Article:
Understanding How Small Business Size Standards Work
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Understanding How Small Business Size Standards Work

Small business size standards and benefits that help to qualify for federal government contracts.

How do you know your company is a small business?  And who or what ensures the benefits are accurate and current for a small business doing business with the federal government?

Development of size standards

Initially the small business standard was based on the number of employees a company had working and a flat 500 employee standard was established for all government contracts.  Since companies vary from industry to industry it became impossible to define small business merely by employee count, dollar volume of business or their amount of capitalization.  These issues made it difficult to fit all small companies into a single standard, so over the years small business considerations have been evaluated and reviewed.

Although today’s size standards are still connected to the historical definitions we’ve come a long way when considering characteristics to the different industries, using a broader range of size standards to accommodate those industries.  One of the changes occurred in January 1997, when the North American Industry Classification System (NAICS) codes replaced the Standards Industrial Classification (SIC) codes.

Small business disparities

The Small Business Act instigated the support for small businesses, ensuring that a fair share of federal contracting would be awarded to small business.  One of the qualifiers used when soliciting federal government contracts is the small business size standards.

Federal government offices rely on Census reports to provide information about business markets that may be dominated by larger business.  Reports reflecting small businesses with the attributes to provide equivalent services, suggest adjustments or reconsiderations for review and evaluation by the appropriate committees to maintain fair economic competition.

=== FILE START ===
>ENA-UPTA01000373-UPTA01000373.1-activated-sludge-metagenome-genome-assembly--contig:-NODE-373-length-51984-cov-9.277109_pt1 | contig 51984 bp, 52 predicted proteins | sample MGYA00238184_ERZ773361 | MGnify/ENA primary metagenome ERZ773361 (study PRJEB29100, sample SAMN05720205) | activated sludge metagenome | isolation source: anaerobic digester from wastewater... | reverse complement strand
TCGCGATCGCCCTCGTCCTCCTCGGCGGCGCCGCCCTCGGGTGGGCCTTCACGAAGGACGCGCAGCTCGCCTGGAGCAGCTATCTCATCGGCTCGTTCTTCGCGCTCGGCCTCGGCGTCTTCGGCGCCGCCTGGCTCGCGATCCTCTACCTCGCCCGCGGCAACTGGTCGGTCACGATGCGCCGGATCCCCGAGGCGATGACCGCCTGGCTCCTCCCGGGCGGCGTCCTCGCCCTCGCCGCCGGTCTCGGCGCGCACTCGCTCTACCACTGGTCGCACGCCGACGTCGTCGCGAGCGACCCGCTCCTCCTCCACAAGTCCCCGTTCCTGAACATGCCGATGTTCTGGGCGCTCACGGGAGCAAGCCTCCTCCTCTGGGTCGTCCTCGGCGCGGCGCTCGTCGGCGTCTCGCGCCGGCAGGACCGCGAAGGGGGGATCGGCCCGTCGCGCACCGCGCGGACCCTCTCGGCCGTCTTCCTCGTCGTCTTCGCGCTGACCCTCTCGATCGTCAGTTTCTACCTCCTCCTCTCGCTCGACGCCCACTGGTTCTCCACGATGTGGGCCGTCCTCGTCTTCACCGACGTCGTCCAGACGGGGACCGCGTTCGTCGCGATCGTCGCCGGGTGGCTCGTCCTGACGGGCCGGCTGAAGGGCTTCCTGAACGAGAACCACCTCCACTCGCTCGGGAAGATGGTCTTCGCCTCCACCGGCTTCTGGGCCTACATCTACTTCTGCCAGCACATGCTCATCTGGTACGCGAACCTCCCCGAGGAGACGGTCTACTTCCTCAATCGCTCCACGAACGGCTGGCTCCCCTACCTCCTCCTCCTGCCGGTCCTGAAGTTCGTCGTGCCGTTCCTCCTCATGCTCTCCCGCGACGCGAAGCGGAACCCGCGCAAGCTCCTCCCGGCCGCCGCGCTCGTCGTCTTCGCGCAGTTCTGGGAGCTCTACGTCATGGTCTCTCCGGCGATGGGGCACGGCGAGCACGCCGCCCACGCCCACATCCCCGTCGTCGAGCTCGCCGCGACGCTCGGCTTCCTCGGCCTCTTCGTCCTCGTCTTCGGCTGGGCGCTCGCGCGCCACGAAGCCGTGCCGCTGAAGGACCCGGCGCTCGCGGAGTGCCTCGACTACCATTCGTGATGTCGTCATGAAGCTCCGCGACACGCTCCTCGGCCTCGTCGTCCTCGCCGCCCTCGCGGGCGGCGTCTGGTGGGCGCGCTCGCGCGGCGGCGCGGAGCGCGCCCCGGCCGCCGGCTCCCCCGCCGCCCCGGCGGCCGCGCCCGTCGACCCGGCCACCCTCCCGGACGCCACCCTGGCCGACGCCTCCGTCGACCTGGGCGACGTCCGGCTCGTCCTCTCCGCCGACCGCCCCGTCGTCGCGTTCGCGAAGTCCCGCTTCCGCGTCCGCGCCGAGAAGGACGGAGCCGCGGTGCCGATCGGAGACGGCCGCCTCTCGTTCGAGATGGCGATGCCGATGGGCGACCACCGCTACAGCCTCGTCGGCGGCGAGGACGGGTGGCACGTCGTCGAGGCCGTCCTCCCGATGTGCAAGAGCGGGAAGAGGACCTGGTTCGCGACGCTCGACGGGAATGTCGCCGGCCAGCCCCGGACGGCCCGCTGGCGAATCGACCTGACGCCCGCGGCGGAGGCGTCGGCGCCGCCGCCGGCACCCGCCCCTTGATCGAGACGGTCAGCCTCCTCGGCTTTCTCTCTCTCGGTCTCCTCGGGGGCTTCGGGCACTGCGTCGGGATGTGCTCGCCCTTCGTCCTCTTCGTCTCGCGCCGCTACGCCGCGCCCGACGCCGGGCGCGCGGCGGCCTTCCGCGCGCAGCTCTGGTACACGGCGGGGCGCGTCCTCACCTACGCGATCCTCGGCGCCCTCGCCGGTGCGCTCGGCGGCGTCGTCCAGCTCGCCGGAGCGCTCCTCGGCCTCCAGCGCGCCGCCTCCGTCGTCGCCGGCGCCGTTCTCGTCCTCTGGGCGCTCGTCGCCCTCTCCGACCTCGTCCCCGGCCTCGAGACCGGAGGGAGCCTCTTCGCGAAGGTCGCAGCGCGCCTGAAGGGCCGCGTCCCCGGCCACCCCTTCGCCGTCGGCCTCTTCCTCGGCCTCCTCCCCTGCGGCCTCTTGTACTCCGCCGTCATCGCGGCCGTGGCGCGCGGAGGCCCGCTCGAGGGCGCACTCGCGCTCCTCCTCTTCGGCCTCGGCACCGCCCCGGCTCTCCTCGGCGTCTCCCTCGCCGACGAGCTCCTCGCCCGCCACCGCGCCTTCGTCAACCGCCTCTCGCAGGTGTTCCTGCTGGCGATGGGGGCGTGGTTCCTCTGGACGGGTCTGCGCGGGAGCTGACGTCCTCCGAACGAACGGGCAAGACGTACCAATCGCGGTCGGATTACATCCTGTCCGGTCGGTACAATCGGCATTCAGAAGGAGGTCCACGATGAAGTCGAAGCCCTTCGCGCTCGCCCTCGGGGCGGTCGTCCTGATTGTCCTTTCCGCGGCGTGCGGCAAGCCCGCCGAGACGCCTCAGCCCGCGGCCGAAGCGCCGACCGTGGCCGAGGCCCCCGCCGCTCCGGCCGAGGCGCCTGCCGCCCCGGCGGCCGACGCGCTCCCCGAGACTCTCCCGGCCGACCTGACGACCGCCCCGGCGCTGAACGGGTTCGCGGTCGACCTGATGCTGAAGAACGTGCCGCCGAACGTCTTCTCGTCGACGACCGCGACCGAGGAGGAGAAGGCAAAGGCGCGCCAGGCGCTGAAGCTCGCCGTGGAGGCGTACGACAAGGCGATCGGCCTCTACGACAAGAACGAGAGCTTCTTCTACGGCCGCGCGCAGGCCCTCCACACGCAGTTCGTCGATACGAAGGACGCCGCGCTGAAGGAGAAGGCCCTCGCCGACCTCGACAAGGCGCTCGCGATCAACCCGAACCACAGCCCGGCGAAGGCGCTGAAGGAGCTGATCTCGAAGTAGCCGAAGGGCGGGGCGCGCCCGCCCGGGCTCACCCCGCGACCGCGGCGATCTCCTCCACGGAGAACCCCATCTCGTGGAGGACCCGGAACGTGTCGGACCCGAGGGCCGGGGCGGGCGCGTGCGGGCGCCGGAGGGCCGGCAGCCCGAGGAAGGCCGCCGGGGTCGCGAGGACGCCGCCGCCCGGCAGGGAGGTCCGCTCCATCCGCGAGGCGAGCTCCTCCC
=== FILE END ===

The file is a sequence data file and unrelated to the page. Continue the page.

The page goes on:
Contract offices of the federal government use the size standards and from time to time will issue a "sources sought solicitations" looking for small qualified businesses in their community.  Getting started as a small business in the industry of government contracts can be exhausting and successful even with the disparities that may exist between the small business federal market and the small business private market.

An example of the disparities, are the different skill sets that are exclusively used in federal environments and may be required by Federal government contracts as a pre-qualifier. This prerequisite may make the competition tougher but not impossible. 


Size standards are used by the federal government to determine small companies from companies not small, even though they share the same NAICS code.  Additionally, other business characteristics such as its internal structure are used to determine a company size.  The federal government wants to know; is the company independently owned and operated, how is the operating capital managed and who makes the principles decisions for the business.

Source: Small Business Administration, U.S. Dept. of Commerce, Census Bureau: Statistics of U.S. Businesses and Business Dynamics Statistics

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